Lactobacilli are part of the normal gastrointestinal and female genitourinary flora in humans and they are seldom pathogenic and rarely cause human disease. In the literature, Lactobacillus peritonitis was most common in immunocompromised patients, including patients under chronic peritoneal dialysis. We also suspect that the presence of Lactobacillus spp. in the peritoneal fluid might indicate the leakage of normal flora from a perforated intraabdominal hollow organ. To access the versatile clinical pictures of Lactobacillus peritonitis, this investigation retrospectively reviewed the medical records for Lactobacillus spp. isolated from peritoneal fluid from July 1998 to January 2002 at Chang-Gung Memorial Hospital, Taipei, Taiwan. A total of 10 patients were enrolled in the study. Six of these 10 patients had concomitant intraabdominal hollow organ perforation, and peritoneal fluid cultures in these six patients also contained bacteria other than Lactobacillus spp. All six patients had recently experienced either abdominal surgery or blunt abdominal trauma. The remaining four patients who had not undergone surgery had decompensated liver cirrhosis with ascites and spontaneous bacterial peritonitis. The results suggested that the presence of Lactobacillus spp. in the peritoneal fluid other than immunocompromised patients should raise the suspicion of hollow organ perforation in patients with recent abdominal surgery or blunt abdominal trauma.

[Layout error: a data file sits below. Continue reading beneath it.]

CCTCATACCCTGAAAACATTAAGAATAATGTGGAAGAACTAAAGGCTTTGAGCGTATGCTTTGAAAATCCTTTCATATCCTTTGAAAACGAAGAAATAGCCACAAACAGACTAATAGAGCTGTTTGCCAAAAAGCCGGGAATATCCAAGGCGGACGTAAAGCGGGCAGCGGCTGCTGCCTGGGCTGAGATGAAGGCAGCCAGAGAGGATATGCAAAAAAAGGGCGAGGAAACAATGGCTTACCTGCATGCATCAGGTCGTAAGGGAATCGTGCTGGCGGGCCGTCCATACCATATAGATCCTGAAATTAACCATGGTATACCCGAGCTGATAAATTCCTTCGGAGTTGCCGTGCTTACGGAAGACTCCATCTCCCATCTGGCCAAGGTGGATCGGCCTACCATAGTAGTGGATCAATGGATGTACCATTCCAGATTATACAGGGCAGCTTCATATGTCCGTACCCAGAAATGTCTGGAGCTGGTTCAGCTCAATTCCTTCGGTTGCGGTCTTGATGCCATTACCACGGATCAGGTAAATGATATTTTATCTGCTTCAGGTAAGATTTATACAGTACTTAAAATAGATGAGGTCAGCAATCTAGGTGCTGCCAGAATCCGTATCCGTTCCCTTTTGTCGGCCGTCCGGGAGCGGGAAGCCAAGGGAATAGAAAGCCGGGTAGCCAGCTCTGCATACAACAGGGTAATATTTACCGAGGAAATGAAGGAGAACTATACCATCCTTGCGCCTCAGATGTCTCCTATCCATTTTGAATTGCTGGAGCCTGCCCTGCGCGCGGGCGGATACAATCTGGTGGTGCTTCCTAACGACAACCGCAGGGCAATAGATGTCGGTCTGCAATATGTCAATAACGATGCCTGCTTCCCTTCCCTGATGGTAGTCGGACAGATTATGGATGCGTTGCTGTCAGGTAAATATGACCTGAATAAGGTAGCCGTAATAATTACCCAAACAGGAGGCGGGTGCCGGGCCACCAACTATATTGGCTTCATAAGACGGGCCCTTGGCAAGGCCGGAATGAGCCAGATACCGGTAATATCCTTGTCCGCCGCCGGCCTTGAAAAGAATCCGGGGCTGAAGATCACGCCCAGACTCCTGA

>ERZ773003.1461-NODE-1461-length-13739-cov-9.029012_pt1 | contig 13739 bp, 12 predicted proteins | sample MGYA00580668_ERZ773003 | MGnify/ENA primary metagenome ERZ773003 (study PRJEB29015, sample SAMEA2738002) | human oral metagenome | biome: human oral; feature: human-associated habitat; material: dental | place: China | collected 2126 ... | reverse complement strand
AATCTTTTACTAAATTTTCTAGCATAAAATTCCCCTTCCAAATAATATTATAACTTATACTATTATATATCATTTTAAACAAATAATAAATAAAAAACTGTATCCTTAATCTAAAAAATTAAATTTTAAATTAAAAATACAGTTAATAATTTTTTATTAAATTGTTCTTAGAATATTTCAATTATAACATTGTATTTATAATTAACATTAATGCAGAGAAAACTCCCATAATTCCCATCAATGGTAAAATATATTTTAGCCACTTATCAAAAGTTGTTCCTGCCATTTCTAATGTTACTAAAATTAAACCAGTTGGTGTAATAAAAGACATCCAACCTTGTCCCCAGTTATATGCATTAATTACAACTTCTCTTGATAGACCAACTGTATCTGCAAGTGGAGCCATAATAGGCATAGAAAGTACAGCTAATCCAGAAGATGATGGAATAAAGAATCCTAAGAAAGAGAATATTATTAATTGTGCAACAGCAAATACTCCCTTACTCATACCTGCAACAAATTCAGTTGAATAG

ASJC Scopus subject areas